To date no well-designed study has compared these procedures head-to-head to decide if one is better or if they achieve the same results.
The research team, led by the University of Bristol, conducted a study that reviewed patient data from 44 studies to compare the effectiveness of the two types of surgery currently used to treat infections - one-stage and two-stage revisions.
‘One-stage revision strategy for treatment of infected hip replacements was as effective as two-stage revision strategy.’
In the two-stage procedure, the existing artificial joint is removed in one operation and the patient is treated for several months with antibiotics. A new joint is then inserted in a second operation. In the one-stage procedure, the artificial joint is removed along with all infected tissue and a new one inserted in the same operation.
The one-stage strategy may also be better suited for patients with certain types of infection or problems that were previously thought not to be appropriate for this type of surgery.
Dr Setor Kunutsor, Research Fellow from the Musculoskeletal Research Unit at the Bristol Medical School: (THS) and lead researcher, said: "For several decades, the two-stage procedure has been presumed to be more effective than the one-stage. However, it has disadvantages for patients such as having two major surgical procedures, significant pain and limited function between stages, long hospital stays, as well as high healthcare costs. The one-stage strategy has potential advantages for patients which include having only one major surgery, shorter time in hospital, reduced functional impairment, and is less expensive.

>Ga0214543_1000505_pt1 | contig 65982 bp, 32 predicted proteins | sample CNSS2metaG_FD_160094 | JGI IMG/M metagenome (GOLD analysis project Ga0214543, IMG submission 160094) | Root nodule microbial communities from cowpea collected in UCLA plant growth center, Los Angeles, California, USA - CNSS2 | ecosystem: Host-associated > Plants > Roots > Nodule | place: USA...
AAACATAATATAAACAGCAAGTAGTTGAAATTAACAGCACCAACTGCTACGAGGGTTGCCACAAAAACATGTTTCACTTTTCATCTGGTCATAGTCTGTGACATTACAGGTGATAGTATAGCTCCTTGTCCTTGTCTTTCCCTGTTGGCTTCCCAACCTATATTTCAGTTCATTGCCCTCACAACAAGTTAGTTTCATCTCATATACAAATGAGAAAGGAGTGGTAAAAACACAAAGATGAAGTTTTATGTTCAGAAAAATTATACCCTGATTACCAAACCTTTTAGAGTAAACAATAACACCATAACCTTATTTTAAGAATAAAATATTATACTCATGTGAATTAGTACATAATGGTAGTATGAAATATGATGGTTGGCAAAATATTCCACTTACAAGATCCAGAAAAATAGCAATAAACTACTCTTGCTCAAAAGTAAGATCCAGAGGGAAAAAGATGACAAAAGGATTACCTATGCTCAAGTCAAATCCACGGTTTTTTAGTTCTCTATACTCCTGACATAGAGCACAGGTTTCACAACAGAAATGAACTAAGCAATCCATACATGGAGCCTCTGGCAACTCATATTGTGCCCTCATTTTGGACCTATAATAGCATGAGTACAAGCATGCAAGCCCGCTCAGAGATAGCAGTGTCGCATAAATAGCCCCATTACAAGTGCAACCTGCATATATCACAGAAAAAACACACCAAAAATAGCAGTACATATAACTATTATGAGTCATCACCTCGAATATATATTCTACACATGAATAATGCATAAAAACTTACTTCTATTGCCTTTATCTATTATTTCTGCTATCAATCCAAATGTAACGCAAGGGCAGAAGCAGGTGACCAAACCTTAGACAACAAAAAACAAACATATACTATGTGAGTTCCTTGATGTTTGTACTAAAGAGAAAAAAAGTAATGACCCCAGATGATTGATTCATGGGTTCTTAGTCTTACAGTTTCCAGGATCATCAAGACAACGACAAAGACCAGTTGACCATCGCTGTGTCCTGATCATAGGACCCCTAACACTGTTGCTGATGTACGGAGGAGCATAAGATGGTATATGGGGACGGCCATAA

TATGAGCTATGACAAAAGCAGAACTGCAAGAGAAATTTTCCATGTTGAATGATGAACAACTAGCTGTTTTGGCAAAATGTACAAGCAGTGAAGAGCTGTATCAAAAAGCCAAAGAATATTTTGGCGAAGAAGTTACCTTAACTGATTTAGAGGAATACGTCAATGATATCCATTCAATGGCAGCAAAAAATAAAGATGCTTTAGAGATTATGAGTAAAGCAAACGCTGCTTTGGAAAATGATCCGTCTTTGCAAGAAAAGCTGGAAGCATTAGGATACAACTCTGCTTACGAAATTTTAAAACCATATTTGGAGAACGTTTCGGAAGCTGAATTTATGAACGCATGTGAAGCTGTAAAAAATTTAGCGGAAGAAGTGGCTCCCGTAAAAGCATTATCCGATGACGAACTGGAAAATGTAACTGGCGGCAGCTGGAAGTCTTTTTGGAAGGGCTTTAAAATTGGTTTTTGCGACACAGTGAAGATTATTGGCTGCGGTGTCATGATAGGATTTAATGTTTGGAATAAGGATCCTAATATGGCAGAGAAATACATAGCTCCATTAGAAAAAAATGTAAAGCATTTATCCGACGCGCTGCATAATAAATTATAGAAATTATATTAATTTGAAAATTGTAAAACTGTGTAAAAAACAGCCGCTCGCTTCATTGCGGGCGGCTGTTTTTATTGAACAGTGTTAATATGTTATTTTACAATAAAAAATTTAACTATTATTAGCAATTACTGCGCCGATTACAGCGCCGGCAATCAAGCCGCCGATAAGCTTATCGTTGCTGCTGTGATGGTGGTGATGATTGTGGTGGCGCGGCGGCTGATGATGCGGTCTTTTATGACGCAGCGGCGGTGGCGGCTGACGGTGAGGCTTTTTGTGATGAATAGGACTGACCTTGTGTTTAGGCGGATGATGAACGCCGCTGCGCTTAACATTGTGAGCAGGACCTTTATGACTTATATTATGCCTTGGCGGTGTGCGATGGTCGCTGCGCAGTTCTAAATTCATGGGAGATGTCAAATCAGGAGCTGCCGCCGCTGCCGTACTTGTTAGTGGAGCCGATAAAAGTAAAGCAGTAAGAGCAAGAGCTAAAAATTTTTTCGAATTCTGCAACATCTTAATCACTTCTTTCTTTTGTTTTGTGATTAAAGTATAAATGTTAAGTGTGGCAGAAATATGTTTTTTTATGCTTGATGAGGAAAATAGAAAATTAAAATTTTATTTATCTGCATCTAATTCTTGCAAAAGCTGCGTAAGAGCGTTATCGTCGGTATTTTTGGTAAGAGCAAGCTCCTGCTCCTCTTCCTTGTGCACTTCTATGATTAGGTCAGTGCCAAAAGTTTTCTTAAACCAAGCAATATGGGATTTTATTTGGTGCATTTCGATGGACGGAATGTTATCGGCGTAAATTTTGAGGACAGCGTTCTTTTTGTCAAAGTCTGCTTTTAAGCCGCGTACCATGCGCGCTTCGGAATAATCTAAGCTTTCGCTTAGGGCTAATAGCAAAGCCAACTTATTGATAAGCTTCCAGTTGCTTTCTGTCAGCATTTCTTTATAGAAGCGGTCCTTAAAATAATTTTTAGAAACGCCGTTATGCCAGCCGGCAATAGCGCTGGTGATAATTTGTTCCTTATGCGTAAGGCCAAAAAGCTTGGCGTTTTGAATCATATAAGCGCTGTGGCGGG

"When the research team analysed the collected data, the findings confirmed what we had suspected all along - the one-stage strategy may be as effective as, or better than the two-stage strategy.
Speaking about the study, Co-investigator and Senior Author Mr. Andrew Beswick, also a Research Fellow of the Musculoskeletal Research Unit at the Bristol Medical School: (THS), said: "Our research and the subsequent adoption of the one-stage strategy by surgeons and hospitals, could improve lives, prevent unnecessary deaths, and save money."
The researchers suggest a clinical trial should be carried out to compare which of the two strategies is better in treating infection, but it will require several thousands of patients with hip infections.
The research team at Bristol led by Professor Ashley Blom, Head of Translational Health Sciences, Bristol Medical School, University of Bristol, is currently undertaking a trial which is comparing the two surgical strategies using patient reported outcomes such as pain and function. It is hoped that this trial will determine which is the better way to treat infected hip replacements when pain and function are thought to be the most important outcomes.
While the research team await results of this trial and in the absence of any further evidence, surgeons and policy makers are encouraged to consider the current evidence in their practice and guidelines. The Bristol researchers will work with patients, surgeons, nurses and other health professionals, and the NHS to ensure that the results of the study have an appropriate impact on future practice.